3M Company - 1974
2 or 4 Players
2 or 4 Players
Jati is an abstract game of tile placement. Players alternate placing tiles on a grid. The first tile may be played anywhere but subsequent tiles must be placed adjacent to a tile already on the board. The players attempt to place as many tiles of their color in a row, either horizontal, vertical or diagonal, while attempting to block their opponents from doing the same. Points are scored based on how long of a row they are able to complete.
Additionally, there are special tiles with two or three lines on them. Players may place these tiles at any time instead of one of their own tiles. These line tiles multiply the value of any row containing them.
When both players have played all of their tiles the value of each row is determined (based on the number of tiles in the row and the presence of any line tiles). The player with the highest total is the winner.
The game includes two boards and four sets of tiles. When four players are playing they split into two pairs. Each pair plays a game on their own boards and the winner from each pair plays a final game against each other.
Jati was the last of the 3M games line. Only a very small number of copies of the game were ever produced (I have heard as few as 100 were made) and it was never generally released, making it one of the most difficult 3M games to find. It is also unique in that it is the only game in the entire 3M line to use a photo for its front box art.
Unfortunately the line did not end on one of its stronger offerings. Jati is actually fairly basic as a game but does have some complexity. Players do need to think somewhat ahead in order to plan their own moves and block their opponents and the multiplier tiles do add an additional element of strategy but overall there isn't really that much to the game. 3M even seems to have realized this in that they basically include two copies of the game in the box!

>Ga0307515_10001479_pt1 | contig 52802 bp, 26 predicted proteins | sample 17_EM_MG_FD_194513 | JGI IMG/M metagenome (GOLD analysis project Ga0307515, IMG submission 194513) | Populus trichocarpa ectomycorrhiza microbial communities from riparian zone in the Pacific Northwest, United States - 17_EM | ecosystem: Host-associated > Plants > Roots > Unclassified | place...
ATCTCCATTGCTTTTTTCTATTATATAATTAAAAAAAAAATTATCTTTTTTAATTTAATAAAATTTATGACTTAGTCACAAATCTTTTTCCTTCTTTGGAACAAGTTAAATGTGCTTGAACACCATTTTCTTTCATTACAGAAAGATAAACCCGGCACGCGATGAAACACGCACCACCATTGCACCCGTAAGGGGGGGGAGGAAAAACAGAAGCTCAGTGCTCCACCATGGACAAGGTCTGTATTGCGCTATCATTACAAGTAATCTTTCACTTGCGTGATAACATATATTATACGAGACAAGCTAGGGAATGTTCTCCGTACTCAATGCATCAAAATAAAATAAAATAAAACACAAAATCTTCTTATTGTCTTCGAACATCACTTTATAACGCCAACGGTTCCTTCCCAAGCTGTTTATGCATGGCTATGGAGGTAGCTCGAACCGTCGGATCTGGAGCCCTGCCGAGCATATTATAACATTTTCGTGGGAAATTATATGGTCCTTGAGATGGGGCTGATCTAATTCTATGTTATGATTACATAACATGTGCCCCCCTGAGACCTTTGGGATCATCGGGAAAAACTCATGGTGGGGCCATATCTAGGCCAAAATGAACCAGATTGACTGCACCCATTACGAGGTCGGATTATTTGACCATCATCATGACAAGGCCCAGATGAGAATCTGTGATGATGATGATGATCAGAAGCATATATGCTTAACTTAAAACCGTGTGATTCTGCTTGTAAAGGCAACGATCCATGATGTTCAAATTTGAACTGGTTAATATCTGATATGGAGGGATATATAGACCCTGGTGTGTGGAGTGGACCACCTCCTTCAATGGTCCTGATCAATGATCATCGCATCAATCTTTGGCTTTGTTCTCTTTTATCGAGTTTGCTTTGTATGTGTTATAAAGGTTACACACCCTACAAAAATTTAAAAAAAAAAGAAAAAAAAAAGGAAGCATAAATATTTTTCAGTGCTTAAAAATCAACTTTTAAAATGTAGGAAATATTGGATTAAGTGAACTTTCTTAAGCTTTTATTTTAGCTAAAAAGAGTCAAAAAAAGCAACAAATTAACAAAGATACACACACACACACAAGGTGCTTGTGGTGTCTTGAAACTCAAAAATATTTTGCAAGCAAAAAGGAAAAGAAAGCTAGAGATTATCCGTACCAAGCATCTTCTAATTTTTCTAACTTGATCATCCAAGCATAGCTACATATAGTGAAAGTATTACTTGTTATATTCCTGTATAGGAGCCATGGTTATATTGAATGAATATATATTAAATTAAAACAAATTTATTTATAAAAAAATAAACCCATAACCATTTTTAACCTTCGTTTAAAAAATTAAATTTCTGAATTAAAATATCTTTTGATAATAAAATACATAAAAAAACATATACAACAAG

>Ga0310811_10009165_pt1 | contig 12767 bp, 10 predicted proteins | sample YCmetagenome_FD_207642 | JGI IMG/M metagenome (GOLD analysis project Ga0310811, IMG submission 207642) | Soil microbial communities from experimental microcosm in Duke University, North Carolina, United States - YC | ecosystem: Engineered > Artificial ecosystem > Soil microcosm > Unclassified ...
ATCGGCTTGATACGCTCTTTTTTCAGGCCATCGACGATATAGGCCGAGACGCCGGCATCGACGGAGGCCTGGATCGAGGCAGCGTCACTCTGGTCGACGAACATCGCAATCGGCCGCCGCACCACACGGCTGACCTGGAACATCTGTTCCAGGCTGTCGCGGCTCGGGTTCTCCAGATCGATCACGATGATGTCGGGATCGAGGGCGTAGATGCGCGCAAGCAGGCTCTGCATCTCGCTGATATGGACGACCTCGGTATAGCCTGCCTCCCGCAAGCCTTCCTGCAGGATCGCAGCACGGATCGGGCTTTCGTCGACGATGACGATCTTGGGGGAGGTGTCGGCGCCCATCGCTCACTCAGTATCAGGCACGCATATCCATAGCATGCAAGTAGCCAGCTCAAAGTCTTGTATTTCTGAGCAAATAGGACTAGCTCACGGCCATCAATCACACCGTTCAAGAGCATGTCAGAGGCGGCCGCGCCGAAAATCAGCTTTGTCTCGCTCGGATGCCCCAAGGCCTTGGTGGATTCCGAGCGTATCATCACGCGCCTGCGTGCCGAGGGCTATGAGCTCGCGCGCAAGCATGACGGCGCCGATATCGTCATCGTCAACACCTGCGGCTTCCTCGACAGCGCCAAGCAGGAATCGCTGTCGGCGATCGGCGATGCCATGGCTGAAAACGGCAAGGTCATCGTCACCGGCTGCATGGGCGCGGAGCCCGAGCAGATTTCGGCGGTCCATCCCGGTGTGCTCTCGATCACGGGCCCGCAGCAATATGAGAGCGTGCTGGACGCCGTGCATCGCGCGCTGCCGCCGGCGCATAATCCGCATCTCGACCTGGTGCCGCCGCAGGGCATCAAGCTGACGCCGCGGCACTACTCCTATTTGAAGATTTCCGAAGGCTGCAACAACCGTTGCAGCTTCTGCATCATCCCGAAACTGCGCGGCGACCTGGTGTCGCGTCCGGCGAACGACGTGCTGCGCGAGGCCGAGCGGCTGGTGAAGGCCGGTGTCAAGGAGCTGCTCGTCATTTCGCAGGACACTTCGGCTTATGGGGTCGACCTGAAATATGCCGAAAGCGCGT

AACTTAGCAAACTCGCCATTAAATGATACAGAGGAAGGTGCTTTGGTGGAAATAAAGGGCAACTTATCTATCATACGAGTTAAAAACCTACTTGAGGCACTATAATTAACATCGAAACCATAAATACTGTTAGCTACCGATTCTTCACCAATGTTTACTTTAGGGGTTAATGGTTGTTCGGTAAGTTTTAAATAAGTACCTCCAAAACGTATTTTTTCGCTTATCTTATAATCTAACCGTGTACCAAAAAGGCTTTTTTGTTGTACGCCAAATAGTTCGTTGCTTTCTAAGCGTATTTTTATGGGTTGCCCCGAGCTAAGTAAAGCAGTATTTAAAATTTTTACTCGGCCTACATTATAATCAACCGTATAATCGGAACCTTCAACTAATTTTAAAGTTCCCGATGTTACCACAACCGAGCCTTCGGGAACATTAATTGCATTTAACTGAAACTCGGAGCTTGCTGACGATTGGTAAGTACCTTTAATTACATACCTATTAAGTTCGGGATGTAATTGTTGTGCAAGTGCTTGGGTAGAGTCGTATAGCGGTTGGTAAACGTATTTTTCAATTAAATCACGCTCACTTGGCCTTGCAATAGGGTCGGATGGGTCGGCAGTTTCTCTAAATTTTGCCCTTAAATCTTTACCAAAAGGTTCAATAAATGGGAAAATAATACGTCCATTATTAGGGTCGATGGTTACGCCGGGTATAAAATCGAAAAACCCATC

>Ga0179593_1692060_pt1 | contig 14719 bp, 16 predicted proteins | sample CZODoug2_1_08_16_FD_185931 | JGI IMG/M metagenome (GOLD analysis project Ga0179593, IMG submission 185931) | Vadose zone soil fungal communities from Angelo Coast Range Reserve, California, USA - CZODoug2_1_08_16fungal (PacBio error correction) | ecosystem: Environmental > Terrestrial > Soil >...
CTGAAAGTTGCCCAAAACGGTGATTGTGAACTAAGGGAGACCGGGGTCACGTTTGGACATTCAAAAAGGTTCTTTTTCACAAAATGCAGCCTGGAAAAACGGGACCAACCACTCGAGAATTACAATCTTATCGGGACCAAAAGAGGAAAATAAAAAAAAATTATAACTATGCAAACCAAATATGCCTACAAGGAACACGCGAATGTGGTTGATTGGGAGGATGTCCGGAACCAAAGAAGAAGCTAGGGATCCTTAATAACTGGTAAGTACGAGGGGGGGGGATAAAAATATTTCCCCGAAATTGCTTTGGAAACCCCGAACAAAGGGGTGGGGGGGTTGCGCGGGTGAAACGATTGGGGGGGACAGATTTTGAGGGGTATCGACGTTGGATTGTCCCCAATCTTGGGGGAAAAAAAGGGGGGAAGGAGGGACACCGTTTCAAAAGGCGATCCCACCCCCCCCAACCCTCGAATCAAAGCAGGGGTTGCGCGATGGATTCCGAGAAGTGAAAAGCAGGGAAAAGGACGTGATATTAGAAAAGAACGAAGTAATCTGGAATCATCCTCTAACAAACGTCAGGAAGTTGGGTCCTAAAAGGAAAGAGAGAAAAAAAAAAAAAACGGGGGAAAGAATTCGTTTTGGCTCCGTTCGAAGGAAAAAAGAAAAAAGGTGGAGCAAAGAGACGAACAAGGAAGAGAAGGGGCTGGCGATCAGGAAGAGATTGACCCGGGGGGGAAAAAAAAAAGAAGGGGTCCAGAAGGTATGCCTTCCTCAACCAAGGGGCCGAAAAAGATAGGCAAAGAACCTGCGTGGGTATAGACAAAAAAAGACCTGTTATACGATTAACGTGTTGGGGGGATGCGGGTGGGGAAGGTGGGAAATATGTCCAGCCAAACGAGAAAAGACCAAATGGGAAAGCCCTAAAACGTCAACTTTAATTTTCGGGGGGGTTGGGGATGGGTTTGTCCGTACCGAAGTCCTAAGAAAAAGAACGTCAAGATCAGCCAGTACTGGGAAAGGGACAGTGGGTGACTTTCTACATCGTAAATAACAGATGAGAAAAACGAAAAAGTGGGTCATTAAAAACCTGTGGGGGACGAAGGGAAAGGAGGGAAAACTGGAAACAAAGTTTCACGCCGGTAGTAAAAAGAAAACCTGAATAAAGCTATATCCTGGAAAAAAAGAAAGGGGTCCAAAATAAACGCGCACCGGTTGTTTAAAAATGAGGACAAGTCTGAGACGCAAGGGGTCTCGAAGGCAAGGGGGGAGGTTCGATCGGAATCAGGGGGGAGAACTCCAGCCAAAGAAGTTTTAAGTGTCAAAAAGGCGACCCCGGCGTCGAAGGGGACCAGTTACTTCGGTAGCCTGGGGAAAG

Its rarity means that Jati is pretty much the Holy Grail for for 3M collectors but for everyone else there are much better games out there.
5 comments on Jati:
There is a project from the ueropean game collecters guild to find every one who owns a jati (and to count the existing copies).
So if you own one please got to www. e-s-g.eu / StartseiteEnglisch.htm and contact them!
I am glad one of my uncle's games is now getting some attention well deserved. I remember as a child trying to get into this game but found it difficult. Later in life, I have enjoyed playing it. My uncle signed my game.
Just found one at a garage sale. It has a 1" by 1/2" tear off on the photo. One red tile is missing. 5 of the yellow tiles haxe an X (marker) drawn on them. Does it still have any value? email TAAshArt@AOL.com
It's funny how after all these years, one of Keith's games has been finally discovered and acknowledged. Now deceased, he was my father, and I grew up playing many of his games, most of which never made it to the market. Jati was one I never got much into since I was so young when he invented it, but there are others he invented later which I mastered. My favorite was the forerunner of UNO Domino, another game he invented.
I am surprised to find in all the research I have done on the 3M Bookshelf Game JATI that no one credits the author/designer of the game. I have a Minneapolis Tribune newspaper article published December 5, 1965 about the designer, Keith Havens of Mound, Minnesota. It tells about the original Jati game board being a piece of stiffened burlap that was rolled scroll-style and packaged in a round tube which also held the tiles. He had to rework the game with plastic boards and box packaging before 3M would purchase it from him.
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